Each drive gear 90 is fitted with a pair of studs 104 located along a diameter of the gear 90 but disposed on opposite sides of the gear. Two upper support frames 106 having leg sections 108 are carried on the studs 104 mounted on the inner sides of the drive gears 90. Similarly, two lower support frames 110 having leg sections 112 are carried on the studs 104 mounted on the outer sides of the drive gears 90. Grinding chambers 114 are carried by the pairs of upper and lower support frames. The grinding chambers 114 may be similar to the grinding chambers 30 described above and have any desired number of inlets 116 and outlets 118. However, since the grinding chambers 114 do not rotate about each other, additional inlets 120 and outlets 122 may be located on the opposite end of the grinding chamber. Of course, if desired, the inlet for the material to be ground may be on one end of the grinding chamber 114 and the outlet on the other end. Similarly, where a fluid jacket 128, 130 is provided around the grinding chamber to accommodate heating or cooling, fluids may enter the cooling jacket at 134 and leave the jacket at 136 as shown in FIG. 6. The flow of material being ground along the axis of the grinding chamber may be either co-current or counter-current with respect to the heating or cooling fluids.
It will be seen by reference to FIG. 4 that the drive gears 90 rotate in the same direction and at the same angular velocity so that the studs 104 rotate in a circle having a radius R. Due to this arrangement, every point in the lower support frame 110 rotates in a circle having a radius R. The uppermost position of the lower support frame 110 is shown in the solid lines while the lowermost position is shown by the phantom line 124. Similarly every point in the upper support frame 106 moves in a circle having a radius R from a lowermost position shown in solid lines to an uppermost position indicated by the phantom line 126. As the upper support frame 106 and the lower support frame 110 move inwardly or outwardly in synchronism, the mill remains in substantial dynamic balance provided that the amount of material to be ground which is introduced into each grinding chamber 114 remains constant.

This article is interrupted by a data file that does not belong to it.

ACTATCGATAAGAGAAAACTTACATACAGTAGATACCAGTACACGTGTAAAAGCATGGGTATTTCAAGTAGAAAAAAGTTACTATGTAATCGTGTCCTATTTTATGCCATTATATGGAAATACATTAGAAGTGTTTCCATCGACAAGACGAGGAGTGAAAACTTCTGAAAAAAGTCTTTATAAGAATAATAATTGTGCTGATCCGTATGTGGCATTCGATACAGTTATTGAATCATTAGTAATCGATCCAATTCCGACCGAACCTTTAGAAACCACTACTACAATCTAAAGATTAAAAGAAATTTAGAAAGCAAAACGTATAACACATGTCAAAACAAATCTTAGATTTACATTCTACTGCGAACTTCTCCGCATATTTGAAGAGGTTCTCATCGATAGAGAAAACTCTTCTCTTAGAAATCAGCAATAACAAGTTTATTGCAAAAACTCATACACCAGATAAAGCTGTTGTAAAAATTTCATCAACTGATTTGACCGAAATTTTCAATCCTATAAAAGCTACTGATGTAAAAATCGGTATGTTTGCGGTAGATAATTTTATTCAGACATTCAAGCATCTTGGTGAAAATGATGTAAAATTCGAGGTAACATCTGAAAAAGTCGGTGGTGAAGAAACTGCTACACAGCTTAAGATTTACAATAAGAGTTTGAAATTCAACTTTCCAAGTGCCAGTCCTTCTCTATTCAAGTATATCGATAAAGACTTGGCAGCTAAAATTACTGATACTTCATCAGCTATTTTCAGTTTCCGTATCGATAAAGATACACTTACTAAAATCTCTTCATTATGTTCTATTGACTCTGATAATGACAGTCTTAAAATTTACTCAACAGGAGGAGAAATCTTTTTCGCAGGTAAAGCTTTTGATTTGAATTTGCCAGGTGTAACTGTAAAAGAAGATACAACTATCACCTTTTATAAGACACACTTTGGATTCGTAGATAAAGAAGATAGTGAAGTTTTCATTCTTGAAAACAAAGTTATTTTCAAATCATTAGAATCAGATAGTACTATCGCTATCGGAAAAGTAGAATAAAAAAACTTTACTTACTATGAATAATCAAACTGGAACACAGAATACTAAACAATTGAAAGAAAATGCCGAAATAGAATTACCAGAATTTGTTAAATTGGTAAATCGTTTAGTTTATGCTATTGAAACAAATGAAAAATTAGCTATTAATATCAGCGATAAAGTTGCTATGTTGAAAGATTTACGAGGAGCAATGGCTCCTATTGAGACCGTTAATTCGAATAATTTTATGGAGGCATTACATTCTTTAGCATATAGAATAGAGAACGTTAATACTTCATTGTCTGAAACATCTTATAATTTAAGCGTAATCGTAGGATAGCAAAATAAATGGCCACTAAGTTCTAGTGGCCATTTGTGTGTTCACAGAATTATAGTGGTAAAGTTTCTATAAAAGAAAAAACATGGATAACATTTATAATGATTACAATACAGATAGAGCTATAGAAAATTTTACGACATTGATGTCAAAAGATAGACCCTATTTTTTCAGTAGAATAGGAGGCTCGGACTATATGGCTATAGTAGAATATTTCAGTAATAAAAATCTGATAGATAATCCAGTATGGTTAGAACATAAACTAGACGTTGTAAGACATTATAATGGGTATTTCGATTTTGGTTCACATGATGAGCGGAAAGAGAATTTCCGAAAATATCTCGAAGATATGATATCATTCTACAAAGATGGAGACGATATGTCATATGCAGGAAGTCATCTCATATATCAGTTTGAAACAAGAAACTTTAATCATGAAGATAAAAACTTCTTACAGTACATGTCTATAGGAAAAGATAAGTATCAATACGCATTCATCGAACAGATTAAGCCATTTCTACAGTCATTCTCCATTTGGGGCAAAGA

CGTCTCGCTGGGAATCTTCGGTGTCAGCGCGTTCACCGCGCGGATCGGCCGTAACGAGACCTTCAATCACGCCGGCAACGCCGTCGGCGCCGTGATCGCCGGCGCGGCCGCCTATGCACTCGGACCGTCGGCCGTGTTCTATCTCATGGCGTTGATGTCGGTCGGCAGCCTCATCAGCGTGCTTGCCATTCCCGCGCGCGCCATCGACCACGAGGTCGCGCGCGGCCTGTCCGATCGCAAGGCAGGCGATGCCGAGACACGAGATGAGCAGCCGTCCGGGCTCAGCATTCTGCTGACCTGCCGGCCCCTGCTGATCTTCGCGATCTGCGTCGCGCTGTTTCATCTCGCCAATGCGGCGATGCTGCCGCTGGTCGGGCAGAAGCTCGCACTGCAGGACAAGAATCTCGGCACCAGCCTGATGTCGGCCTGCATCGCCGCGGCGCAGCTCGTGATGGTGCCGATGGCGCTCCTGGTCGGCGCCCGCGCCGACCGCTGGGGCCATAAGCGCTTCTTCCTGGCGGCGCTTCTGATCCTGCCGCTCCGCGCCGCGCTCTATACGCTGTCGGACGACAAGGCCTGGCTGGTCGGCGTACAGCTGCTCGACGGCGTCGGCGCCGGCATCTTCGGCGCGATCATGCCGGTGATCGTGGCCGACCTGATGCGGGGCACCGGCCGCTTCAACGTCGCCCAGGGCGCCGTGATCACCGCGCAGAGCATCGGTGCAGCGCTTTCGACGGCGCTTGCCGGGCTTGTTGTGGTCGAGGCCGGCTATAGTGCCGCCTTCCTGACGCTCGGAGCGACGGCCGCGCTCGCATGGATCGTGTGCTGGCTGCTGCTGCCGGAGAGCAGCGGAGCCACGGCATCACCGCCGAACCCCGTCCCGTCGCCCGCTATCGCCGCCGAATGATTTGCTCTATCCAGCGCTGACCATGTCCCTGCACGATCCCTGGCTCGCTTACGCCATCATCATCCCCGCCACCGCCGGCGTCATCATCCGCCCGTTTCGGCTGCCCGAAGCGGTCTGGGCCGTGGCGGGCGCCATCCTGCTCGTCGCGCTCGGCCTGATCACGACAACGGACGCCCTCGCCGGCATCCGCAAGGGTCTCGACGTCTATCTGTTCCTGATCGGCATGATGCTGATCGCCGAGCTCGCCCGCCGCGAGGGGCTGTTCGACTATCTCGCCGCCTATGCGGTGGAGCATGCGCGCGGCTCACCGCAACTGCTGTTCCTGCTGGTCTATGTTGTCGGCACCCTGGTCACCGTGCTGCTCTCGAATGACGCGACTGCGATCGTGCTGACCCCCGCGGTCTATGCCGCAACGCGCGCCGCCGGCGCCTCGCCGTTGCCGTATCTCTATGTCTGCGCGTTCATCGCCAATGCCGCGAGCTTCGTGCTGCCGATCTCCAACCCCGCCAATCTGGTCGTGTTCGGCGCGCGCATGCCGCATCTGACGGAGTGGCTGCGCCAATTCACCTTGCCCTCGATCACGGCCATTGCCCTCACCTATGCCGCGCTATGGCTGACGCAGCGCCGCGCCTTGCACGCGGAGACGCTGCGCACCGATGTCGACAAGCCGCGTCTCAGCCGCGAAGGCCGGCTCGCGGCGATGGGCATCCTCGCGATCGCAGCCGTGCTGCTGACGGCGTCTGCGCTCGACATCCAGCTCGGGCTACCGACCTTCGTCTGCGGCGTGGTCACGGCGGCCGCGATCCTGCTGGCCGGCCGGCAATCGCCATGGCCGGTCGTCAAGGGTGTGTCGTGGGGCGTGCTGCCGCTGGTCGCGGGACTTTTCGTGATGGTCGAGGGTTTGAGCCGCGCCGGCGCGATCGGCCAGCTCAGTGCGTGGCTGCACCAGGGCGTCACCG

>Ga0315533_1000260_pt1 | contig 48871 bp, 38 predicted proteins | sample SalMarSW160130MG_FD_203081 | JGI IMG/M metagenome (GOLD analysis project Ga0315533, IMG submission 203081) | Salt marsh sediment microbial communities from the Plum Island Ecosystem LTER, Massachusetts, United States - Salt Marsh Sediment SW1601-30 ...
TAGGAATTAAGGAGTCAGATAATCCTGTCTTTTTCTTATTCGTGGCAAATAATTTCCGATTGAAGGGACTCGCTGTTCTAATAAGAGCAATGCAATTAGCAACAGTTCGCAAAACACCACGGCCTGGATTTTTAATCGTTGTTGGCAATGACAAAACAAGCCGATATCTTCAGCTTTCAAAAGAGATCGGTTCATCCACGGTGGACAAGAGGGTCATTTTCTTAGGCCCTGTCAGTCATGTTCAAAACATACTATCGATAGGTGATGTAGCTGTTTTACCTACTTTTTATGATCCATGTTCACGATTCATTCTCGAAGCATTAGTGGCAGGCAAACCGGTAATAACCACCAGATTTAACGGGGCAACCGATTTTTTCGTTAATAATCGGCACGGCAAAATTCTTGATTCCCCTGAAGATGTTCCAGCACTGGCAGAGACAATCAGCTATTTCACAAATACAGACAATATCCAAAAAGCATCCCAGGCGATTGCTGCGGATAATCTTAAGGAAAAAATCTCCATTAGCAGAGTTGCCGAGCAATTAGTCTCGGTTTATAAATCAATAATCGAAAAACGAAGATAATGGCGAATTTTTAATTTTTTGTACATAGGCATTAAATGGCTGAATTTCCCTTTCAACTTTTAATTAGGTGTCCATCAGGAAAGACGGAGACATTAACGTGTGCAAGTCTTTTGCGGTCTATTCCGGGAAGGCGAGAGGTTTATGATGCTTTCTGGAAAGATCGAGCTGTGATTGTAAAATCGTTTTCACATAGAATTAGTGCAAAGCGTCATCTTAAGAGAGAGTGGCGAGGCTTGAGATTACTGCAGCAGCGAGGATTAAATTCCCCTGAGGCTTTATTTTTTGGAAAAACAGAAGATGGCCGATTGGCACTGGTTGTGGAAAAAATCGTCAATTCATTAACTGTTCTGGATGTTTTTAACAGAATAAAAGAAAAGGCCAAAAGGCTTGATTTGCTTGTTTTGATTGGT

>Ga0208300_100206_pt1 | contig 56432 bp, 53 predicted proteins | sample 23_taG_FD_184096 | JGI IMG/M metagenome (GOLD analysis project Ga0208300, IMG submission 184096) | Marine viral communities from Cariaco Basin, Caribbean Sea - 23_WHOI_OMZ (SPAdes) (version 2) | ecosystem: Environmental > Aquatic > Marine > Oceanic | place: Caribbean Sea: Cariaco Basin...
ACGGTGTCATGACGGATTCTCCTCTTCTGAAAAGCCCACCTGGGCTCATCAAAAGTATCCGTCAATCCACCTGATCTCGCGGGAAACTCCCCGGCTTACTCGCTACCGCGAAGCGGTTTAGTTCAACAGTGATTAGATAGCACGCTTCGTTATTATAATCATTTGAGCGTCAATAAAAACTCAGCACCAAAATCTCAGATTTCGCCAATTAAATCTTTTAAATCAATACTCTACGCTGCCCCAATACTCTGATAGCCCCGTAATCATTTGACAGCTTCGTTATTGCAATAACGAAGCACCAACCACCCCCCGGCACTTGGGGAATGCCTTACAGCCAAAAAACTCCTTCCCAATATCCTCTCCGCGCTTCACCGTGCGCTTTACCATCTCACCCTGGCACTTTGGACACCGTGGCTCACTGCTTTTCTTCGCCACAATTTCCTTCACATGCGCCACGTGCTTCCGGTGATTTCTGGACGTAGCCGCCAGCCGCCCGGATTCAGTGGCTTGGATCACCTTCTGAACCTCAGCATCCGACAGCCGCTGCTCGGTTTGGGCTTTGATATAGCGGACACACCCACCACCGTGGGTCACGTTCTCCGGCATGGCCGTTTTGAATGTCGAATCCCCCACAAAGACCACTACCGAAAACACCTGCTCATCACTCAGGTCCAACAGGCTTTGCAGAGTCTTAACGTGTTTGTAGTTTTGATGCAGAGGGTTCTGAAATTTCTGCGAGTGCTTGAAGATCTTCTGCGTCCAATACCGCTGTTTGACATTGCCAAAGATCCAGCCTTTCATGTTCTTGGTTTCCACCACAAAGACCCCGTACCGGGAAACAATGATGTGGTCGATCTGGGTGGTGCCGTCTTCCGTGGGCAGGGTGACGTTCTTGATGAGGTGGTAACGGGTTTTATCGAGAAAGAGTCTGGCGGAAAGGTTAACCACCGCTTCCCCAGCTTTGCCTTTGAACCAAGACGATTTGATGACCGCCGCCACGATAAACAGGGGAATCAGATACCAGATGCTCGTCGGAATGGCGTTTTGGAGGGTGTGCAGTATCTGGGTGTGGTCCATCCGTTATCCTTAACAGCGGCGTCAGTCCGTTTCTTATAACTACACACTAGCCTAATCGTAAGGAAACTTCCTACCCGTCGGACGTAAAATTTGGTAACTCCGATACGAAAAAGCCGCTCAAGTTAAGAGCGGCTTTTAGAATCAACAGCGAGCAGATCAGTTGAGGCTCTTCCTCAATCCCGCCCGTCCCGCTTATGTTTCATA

In order to optimize the grinding action, it has been found that the ratio of the planetary radius, i.e., the radius R to the grinding tube radius should be about 2.15 to 1 although it can vary, for example, in the range of about 1.2:1 to about 4.0:1. In accordance with the present invention, a mill employing two 5.6" diameter ×2 feet long grinding chambers orbited on a 12" diameter at about 1000 orbits per minute will consume about twice the energy and produce twice the throughput of a conventional ball mill having a diameter of about 4 feet and a length of 8 feet. In addition, no rotating seals are required so that no dust can escape and the internal atmosphere can be controlled while operating in a continuous manner. If desired, the residence time can be increased and the throughput decreased by sequentially passing the material to be ground from a first grinding chamber to a second grinding chamber.
As the grinding chambers are relatively small and relatively inexpensive, the inside walls may be lined or coated with anticorrosive or antierosive materials or materials otherwise particularly suited for the grinding function to be performed. The grinding media are preferably steel or ceramic balls which may be fairly small, i.e., less than 174 " in diameter and usually about 1/16" in diameter. As both the size of the grinding balls and the weight of the balls is far less than the equivalent required in a conventional ball mill, the grinding media also become relatively inexpensive. In general, as with a conventional ball mill, the material to be ground plus the grinding media occupy about half the volume of the grinding chamber. The grinding action may be adjusted by controlling the orbital speed of the mill.
The terms and expressions which have been employed are used as terms of description and not of limitation and there is no intention in the use of such terms and expressions of excluding any equivalent of the features shown and described or portions thereof, but it is recognized that various modifications are possible within the scope of the invention claimed.
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|U.S. Classification||241/65, 241/137, 241/178, 241/179|
|International Classification||B02C17/18, B02C17/08|
|Cooperative Classification||B02C17/08, B02C17/18|
|European Classification||B02C17/08, B02C17/18|
|Feb 9, 1995||SULP||Surcharge for late payment|
|Feb 9, 1995||FPAY||Fee payment|
Year of fee payment: 4
|Feb 14, 1995||REMI||Maintenance fee reminder mailed|
|Oct 9, 1998||FPAY||Fee payment|
Year of fee payment: 8
|Jul 9, 2003||LAPS||Lapse for failure to pay maintenance fees|
|Sep 2, 2003||FP||Expired due to failure to pay maintenance fee|
Effective date: 20030709